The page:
The UN General Assembly on Wednesday strongly condemned widespread human rights violations in Myanmar and called on the government to halt politically motivated arrests and free all detainees and political prisoners, including democracy icon Aung San Suu Kyi.
The sharply worded resolution, sponsored by the US, Australia, South Korea, Israel and many European countries, was approved by a vote of 80 to 25 with 45 abstentions.
Myanmar accused the assembly of “blatant interference” in its internal political process and said it would not be bound by the resolution. General Assembly resolutions are not legally binding but carry weight because they reflect the views of the 192-member world body.
Myanmar’s representative, who was not identified, told the assembly the country had made significant political strides and was now on track for a smooth transition to democracy, with a seven-step political process including multiparty elections in 2010.
But the resolution expressed “grave concern” at the failure to include members of Suu Kyi’s National League for Democracy and other political parties and some ethnic groups “in a genuine process of dialogue, national reconciliation and transition to democracy.”
It said Myanmar’s political processes “are not transparent, inclusive, free and fair, and that the procedures established for the drafting of the [country’s new] constitution resulted in the de facto exclusion of the opposition from the process.”
The General Assembly also expressed grave concern at the government’s decision to go ahead with a referendum on the Constitution “in an atmosphere of intimidation and without regard to international standards of free and fair elections at a time of dire humanitarian need” just after Cyclone Nargis devastated coastal areas in early May.
It took note of the government’s cooperation with the international community in delivering aid to cyclone victims “despite its initial denial of access, which resulted in widespread suffering and increased the risk of loss of life.”
The cyclone affected 2.4 million people and left an estimated 130,000 people dead or missing.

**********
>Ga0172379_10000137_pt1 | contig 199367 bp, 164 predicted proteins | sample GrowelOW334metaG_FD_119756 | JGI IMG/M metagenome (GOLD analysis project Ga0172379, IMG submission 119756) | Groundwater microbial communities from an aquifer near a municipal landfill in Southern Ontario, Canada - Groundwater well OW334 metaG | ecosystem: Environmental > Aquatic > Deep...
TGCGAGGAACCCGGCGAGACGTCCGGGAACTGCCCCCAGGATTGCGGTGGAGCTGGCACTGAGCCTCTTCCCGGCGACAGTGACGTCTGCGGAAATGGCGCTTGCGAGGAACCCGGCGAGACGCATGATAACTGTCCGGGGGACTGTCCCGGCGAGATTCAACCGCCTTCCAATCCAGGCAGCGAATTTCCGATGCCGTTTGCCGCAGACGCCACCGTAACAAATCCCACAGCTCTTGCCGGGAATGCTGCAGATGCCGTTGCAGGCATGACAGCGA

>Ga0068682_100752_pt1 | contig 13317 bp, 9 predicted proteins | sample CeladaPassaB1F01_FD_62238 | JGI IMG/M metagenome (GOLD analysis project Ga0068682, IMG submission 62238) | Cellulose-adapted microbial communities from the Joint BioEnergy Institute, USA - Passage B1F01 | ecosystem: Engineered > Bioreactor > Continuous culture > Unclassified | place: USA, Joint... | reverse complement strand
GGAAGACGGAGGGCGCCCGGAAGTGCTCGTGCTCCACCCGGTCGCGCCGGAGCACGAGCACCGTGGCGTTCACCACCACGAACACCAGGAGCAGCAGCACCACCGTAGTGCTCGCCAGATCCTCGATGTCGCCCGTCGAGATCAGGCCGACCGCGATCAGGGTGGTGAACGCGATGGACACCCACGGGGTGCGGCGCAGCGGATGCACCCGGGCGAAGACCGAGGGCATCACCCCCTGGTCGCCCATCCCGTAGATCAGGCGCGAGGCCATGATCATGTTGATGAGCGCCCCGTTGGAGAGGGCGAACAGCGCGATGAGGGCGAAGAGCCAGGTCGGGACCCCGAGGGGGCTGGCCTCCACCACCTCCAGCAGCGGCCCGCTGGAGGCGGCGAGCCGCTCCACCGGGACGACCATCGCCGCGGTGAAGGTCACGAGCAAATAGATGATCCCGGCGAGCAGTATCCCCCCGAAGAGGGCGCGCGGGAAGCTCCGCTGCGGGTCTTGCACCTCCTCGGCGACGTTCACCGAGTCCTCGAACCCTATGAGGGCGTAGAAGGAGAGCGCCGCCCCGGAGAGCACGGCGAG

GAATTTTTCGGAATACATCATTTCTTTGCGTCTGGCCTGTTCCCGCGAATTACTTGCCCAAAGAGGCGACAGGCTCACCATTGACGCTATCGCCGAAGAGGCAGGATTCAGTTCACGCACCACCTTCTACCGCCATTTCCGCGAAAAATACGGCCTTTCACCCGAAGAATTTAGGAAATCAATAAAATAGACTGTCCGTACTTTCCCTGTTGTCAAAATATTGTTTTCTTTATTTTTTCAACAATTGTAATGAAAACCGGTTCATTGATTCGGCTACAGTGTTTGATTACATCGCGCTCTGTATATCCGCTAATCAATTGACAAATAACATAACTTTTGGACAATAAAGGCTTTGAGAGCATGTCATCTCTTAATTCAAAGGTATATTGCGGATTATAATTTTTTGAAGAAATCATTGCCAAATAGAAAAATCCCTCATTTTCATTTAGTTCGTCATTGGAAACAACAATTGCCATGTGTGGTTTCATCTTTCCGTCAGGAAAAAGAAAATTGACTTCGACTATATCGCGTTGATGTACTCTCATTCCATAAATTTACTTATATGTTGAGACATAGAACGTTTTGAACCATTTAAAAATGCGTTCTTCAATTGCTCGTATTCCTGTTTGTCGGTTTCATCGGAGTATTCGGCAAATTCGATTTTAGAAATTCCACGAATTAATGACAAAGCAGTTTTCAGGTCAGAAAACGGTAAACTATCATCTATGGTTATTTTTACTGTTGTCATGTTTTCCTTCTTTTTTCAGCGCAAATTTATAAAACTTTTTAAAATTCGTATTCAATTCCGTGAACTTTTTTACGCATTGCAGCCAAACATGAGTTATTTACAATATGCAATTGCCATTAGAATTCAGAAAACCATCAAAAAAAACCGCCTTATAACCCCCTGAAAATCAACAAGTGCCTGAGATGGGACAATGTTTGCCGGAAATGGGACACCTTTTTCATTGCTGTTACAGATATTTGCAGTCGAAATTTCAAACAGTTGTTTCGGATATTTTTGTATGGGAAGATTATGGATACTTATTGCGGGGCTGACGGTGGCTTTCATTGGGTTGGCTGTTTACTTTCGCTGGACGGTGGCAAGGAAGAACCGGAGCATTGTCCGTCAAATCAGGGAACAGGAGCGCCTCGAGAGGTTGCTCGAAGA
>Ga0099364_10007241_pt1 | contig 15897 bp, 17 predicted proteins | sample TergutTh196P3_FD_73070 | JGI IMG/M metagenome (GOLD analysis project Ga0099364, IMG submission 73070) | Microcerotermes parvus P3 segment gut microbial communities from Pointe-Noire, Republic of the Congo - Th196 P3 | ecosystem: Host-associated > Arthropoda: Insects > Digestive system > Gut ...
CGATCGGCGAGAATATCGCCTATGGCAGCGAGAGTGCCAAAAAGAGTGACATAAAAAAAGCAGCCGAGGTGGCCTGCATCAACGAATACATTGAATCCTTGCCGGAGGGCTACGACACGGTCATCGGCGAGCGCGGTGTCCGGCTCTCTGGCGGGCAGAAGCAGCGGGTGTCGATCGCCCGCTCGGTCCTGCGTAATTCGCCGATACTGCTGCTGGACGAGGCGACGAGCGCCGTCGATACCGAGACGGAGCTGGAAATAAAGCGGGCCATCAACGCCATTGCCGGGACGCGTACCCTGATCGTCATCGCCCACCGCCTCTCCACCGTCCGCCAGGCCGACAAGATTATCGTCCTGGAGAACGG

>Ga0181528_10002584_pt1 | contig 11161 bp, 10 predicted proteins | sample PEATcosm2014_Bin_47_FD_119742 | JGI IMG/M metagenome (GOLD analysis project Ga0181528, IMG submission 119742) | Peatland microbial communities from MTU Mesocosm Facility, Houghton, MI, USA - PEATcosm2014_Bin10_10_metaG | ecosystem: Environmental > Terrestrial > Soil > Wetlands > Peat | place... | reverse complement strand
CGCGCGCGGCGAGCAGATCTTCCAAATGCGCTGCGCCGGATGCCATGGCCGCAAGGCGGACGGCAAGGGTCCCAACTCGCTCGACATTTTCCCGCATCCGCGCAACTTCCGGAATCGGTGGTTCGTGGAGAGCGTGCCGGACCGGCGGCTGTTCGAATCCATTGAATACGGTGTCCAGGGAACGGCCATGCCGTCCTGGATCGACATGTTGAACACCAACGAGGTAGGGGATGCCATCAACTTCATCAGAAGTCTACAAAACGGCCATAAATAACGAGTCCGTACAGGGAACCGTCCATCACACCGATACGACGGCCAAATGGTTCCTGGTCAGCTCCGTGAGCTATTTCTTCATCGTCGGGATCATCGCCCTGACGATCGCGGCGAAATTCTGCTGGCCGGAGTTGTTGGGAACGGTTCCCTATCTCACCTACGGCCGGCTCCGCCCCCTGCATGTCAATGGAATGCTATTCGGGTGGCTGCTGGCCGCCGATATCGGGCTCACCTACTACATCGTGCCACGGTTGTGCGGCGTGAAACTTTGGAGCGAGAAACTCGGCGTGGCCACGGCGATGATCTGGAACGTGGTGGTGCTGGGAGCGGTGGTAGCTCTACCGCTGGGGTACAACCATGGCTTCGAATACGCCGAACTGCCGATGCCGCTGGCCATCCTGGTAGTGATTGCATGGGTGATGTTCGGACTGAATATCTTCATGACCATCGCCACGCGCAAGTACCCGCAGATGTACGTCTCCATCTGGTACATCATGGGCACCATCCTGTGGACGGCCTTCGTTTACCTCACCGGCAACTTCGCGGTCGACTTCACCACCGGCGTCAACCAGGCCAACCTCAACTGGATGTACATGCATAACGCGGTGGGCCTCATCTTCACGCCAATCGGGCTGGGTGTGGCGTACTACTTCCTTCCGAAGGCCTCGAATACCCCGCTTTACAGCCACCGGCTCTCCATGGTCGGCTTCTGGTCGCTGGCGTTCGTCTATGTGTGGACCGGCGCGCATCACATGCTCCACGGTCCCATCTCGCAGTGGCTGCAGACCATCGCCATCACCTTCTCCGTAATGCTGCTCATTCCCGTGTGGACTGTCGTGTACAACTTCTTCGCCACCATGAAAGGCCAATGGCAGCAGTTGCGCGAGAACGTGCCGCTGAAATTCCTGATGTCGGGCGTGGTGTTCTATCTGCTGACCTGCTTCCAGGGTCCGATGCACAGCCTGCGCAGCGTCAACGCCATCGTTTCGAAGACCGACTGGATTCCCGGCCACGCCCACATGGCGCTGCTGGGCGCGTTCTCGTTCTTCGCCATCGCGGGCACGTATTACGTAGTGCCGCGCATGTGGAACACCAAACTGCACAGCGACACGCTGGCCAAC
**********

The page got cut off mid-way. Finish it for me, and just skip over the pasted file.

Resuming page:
Myanmar’s military, which has ruled since 1962, when the country was known as Burma, tolerates no dissent and crushed pro-democracy protests led by Buddhist monks in September last year. It holds more than 2,100 political prisoners, up sharply from nearly 1,200 before the demonstrations, human rights groups say.
The General Assembly “strongly” called on Myanmar’s government “to desist from further politically motivated arrests and to release without delay and without conditions those who have been arbitrarily arrested and detained, as well as all political prisoners.”
The resolution said those freed should include Aung San Suu Kyi and other leaders of her party, leaders of the 88 Generation — a group at the forefront of a 1988 pro-democracy uprising — leaders of ethnic groups and all those detained as a result of last year’s protests.
Suu Kyi, a Nobel Peace Prize laureate, has spent more than 13 of the past 19 years under house arrest.
The General Assembly expressed deep concern that urgent calls to Myanmar’s government to improve human rights and institute democratic reforms “have not been met.”
It strongly condemned “the ongoing systematic violations of civil, political, economic, social and cultural rights of the people of Myanmar.”
The resolution expressed “grave concern” at Myanmar’s “continuing practice of enforced disappearances, use of violence against peaceful demonstrators, rape and other forms of sexual violence, torture and cruel, inhumane or degrading treatment” and arbitrary detentions.
It singled out Aung San Suu Kyi, last year’s protestors, “as well as the high and increasing number of political prisoners.”
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